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Daniel Ellsberg (centre) with his wife Patricia and filmmakers Judith Ehrlich and Rick Goldsmith. (Jim Ross for the Globe and Mail/Jim Ross for The Globe and Mail)
Daniel Ellsberg (centre) with his wife Patricia and filmmakers Judith Ehrlich and Rick Goldsmith. (Jim Ross for the Globe and Mail/Jim Ross for The Globe and Mail)

A whistleblower's call to arms Add to ...

Before Daniel Ellsberg leaked the Pentagon Papers in 1971, he paid a fateful visit to a New Mexico prison, not far from the Arizona border.

The now-notorious American whistleblower went to see Randy Kehler, the imprisoned draft dodger whose speech at an anti-war rally in August, 1969, sparked an epiphany in Ellsberg. The loyal Pentagon strategist wanted Kehler to know what he had inspired - so, in the prison's visiting room, sitting across from Kehler, he revealed his plan: To leak all 7,000 pages of a top secret government study on the Vietnam War to the press, proving successive U.S. presidents had lied to the American people, and hoping to stop the "unjustified killing" of scores more Vietnamese.

"When I left I thought, Jesus Christ, that visitors centre could be bugged. I've just told the federal government what I'm going to do," says Ellsberg, 78, over breakfast at a Toronto hotel. He was in town for the world premiere of The Most Dangerous Man in America: Daniel Ellsberg and the Pentagon Papers, a documentary by California filmmakers Judith Ehrlich and Rick Goldsmith, at the Toronto International Film Festival.

Lucky for him, no one at the New Mexico Corrections Department was listening. And in fact, a sign he spotted in the vice-warden's office, titled "Federal Code of Ethics" provided assurance that he was doing the right thing.

"The first thing on it was that every federal employee, 'shall put loyalty to the highest moral principals and to country above loyalty to government persons, part or department.' My first thought was, that's what I'm doing," he says. "But that was an absolute contradiction of the bureaucrat's operating code: agency first, then person. [An authority]higher than the president? Unthinkable."

The documentary, in which Ellsberg features prominently, has since been nominated for an Academy Award and includes interviews with several key players, including a surprisingly contrite Egil Krogh. Krogh is the presidential aide who helped forge the "White House Plumbers" - a covert investigations team that later became famous for the Watergate break-ins - to dig up dirt on Ellsberg. Ehrlich is the first to say the documentary paints Ellsberg as heroic for helping turn public opinion against the war - but it also makes it clear that many saw him as a traitor.

Once a top military strategist entrusted with high-level security clearance, Ellsberg is Oppenheimer-esque, a man who put his tremendous intellect to work that ultimately proved destructive. When he was still a loyal Pentagon analyst in the mid-1960s, he knew what the public didn't: Though the Johnson administration was saying otherwise, an escalation of the Vietnam War was in the works. Secretary of Defense Robert McNamara ordered Ellsberg to find evidence to help sell the expansion and, Ellsberg remembers, "an order from McNamara was like an order from God." He became the war's unseen planner.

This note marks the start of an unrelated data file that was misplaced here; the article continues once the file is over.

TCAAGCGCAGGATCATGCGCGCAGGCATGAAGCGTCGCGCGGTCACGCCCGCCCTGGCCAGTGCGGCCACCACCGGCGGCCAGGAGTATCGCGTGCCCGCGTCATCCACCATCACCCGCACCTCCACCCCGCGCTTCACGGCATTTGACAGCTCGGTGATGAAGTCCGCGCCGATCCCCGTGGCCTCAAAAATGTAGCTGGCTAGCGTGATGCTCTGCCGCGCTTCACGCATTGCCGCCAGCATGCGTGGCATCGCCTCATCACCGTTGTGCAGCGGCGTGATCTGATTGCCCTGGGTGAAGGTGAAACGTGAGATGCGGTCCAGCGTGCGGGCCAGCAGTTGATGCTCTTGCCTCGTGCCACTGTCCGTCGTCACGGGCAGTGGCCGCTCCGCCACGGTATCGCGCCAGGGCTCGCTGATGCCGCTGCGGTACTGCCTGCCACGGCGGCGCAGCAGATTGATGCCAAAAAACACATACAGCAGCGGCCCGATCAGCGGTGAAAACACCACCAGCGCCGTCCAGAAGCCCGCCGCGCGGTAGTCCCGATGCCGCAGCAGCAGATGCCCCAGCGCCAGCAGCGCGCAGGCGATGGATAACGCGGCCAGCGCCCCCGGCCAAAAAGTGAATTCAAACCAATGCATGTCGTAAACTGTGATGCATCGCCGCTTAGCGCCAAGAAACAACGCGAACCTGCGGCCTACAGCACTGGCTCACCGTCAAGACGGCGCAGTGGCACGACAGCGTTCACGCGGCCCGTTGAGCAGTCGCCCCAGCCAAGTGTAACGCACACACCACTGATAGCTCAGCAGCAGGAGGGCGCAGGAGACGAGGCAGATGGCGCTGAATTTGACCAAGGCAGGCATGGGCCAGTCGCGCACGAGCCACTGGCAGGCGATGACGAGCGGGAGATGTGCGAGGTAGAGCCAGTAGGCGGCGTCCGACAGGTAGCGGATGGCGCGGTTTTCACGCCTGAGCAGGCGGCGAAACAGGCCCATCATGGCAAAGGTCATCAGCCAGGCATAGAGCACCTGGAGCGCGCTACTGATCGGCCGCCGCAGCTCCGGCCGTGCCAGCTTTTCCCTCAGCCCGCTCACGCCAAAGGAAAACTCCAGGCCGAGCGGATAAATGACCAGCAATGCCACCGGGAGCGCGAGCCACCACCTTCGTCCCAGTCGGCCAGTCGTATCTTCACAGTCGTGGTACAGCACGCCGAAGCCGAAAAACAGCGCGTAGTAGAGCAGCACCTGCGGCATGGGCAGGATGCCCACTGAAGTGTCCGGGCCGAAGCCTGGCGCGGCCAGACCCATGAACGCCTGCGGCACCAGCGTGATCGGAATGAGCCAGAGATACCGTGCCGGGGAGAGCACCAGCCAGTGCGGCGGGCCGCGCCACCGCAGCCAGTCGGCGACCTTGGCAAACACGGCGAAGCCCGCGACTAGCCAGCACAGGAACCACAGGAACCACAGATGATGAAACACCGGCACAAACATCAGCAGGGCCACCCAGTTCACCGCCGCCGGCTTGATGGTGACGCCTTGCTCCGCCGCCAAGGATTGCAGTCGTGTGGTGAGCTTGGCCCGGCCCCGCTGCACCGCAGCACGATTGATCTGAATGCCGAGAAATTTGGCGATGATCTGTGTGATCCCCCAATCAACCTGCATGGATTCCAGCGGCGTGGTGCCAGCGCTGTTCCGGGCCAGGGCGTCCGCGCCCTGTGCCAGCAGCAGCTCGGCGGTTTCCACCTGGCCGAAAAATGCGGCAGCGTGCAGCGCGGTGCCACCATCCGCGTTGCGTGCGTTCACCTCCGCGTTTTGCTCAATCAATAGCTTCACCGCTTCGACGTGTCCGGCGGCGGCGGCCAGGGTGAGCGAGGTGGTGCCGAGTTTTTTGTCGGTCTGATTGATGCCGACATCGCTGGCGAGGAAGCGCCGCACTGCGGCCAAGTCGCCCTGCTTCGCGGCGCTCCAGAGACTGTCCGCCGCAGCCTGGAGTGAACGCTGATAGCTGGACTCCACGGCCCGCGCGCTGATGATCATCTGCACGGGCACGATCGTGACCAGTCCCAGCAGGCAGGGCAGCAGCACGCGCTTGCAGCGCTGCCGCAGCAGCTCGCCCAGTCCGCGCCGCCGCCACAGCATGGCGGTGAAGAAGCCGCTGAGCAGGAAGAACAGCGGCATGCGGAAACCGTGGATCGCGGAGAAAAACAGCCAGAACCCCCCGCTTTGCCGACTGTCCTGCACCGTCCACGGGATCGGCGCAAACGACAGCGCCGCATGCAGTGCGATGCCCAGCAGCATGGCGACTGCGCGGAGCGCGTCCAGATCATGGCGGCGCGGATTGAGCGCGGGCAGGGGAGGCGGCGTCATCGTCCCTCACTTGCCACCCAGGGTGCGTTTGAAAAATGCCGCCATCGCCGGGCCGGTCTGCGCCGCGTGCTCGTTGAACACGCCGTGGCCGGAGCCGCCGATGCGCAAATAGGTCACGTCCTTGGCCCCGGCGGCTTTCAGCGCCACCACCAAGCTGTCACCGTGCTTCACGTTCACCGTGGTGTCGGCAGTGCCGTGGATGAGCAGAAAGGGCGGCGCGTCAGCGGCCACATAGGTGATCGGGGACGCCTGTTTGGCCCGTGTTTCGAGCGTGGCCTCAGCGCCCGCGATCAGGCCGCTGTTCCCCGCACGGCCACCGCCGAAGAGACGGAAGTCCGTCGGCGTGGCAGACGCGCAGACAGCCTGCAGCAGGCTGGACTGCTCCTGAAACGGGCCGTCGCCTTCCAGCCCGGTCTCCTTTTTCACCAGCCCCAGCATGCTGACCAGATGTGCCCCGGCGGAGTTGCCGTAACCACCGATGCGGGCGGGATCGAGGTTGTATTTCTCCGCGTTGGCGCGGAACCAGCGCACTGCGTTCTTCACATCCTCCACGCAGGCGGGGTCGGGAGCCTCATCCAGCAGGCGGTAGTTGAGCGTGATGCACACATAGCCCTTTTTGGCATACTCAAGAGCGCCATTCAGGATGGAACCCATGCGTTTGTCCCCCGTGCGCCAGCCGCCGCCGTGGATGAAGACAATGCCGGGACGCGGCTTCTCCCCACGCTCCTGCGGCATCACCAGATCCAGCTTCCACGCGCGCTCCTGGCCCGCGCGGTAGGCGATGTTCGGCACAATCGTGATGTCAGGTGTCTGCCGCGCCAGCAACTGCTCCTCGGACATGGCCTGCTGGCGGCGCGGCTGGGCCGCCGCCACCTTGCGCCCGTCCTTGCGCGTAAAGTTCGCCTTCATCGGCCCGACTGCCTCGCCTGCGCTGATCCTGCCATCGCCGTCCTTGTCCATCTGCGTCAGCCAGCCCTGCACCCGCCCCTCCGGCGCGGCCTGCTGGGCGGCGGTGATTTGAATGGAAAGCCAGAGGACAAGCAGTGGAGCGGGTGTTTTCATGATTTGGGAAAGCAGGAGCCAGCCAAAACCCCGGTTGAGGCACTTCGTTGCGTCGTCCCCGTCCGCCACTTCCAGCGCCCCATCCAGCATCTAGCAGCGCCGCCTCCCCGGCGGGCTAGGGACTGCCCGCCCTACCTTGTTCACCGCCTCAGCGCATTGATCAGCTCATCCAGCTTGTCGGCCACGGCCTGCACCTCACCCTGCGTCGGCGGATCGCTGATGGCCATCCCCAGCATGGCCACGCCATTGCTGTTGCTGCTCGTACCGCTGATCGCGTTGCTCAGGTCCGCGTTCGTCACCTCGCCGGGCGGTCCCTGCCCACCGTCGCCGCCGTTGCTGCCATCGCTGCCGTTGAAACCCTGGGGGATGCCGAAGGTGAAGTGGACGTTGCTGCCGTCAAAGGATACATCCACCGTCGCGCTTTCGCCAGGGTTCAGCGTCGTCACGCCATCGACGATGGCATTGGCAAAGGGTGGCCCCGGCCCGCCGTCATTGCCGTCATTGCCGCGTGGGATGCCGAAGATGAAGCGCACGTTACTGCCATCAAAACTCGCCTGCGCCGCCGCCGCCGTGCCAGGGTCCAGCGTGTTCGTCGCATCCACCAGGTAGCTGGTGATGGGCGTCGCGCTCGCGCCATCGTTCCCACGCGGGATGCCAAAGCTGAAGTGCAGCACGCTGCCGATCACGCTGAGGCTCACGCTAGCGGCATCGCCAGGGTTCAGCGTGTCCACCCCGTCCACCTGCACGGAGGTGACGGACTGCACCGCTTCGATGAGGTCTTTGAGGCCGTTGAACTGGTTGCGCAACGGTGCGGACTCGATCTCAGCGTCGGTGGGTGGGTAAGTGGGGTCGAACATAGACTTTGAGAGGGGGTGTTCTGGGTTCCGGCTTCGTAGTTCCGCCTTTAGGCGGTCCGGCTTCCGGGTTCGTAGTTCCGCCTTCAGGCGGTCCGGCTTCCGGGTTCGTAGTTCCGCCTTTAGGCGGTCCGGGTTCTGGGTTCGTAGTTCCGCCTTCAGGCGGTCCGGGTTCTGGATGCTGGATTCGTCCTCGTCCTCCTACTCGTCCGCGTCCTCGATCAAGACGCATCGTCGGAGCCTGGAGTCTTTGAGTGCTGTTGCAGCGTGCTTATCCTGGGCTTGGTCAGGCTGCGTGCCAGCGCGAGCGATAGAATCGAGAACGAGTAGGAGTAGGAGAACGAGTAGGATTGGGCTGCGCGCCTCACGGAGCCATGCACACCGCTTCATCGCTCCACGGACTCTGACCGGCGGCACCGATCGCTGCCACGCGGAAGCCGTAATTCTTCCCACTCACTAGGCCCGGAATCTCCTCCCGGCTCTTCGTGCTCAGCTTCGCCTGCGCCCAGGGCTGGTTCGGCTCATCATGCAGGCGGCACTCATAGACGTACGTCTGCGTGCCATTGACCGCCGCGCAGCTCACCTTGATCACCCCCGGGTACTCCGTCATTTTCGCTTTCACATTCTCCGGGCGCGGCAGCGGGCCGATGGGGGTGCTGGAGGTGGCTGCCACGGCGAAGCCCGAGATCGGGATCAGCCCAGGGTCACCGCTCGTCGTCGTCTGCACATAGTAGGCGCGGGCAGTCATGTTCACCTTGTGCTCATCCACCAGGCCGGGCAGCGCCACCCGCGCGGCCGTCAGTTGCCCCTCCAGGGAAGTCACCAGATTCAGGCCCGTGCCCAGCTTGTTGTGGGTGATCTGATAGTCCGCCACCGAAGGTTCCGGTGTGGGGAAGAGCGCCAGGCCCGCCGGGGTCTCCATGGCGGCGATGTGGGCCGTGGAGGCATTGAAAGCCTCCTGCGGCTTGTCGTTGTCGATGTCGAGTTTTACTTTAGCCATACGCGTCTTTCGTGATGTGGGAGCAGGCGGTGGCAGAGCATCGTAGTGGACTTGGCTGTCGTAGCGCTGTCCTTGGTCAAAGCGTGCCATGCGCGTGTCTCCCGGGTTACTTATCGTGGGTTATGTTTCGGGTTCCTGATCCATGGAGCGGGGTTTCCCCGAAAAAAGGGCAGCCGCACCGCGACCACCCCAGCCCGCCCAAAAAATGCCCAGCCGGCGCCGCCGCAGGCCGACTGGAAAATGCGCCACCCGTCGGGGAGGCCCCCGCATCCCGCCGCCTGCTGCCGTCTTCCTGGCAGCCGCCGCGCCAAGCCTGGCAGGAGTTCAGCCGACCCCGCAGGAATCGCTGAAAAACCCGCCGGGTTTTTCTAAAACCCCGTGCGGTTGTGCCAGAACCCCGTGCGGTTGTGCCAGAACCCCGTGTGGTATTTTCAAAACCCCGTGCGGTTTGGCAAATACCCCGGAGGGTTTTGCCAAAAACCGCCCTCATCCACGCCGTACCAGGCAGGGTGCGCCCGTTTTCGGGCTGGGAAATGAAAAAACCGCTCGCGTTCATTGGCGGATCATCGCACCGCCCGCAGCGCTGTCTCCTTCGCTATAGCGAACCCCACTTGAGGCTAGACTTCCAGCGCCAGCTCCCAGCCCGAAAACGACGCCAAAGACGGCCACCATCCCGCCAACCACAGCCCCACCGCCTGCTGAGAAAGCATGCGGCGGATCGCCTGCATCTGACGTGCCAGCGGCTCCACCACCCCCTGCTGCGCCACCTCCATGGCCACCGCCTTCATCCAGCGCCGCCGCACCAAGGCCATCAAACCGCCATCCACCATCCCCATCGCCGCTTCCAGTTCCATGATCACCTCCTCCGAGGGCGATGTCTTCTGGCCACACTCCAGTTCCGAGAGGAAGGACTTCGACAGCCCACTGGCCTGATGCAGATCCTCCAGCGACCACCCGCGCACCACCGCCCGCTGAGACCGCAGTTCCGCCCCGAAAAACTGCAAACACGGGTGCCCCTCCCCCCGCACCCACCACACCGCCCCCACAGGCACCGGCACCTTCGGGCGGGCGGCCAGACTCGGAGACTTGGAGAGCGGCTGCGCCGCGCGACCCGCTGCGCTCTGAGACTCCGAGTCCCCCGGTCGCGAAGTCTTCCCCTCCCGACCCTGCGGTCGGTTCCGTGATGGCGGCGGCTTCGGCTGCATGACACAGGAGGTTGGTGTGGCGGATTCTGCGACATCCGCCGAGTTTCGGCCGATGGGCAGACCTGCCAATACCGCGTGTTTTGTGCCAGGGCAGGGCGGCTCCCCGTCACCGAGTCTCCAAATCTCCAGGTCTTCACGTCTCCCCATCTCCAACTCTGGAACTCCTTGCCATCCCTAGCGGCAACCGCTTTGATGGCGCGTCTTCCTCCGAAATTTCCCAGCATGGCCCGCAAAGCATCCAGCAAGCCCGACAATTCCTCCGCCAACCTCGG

In 2004, with the U.S. embroiled in two sprawling wars, Ehrlich and Goldsmith arrived at the same conclusion: "[Ellsberg's]story was just so obviously relevant now," Goldsmith says.

On his flight to Toronto, Ellsberg began compiling a list of parallels between the Vietnam and Afghanistan wars. He even woke in his hotel room at 4 a.m. to add to it. At breakfast the next morning, he pulls a yellow pad of ruled paper from his briefcase, flipping through page after page of small, neat script.

"I got to number 97," he says matter-of-factly. "Number one," he says derisively, "we can't back down now, the stakes are too high. The investment has been made."

Ellsberg now encourages others in government to bring greater transparency to the way wars are conducted, and over breakfast offered a disheartening take on present-day escalations. Less than two weeks before our interview, U.S. General Stanley McChrystal, commander of the U.S. forces in Afghanistan, had handed President Barack Obama three scenarios for a surge, ranging from 10,000 to 45,000 new troops. (Obama ultimately settled on 30,000.)

"I'll say this as certain as I can be: There isn't a chance in the world McChrystal is telling him that 45,000 [troops]will achieve any kind of significant success. All that will do is prolong the stalemate," Ellsberg said. "I'm certain Obama is hearing figures of hundreds of thousands to achieve any significant or lasting success there."

"When President Johnson said in 1965, 'I'm sending 50,000 men,' he knew that all of his militaries had recommended 500,000 to one million," Ellsberg added. "What we need [now]is for somebody [on the]inside to take his career in hand, kiss it off and say, 'No, the truth is, Congress, here's the estimates the President is really seeing.'"

The Most Dangerous Man in America: Daniel Ellsberg and the Pentagon Papers opens Friday in Toronto and airs next month on PBS.

Follow on Twitter: @jembradshaw

 

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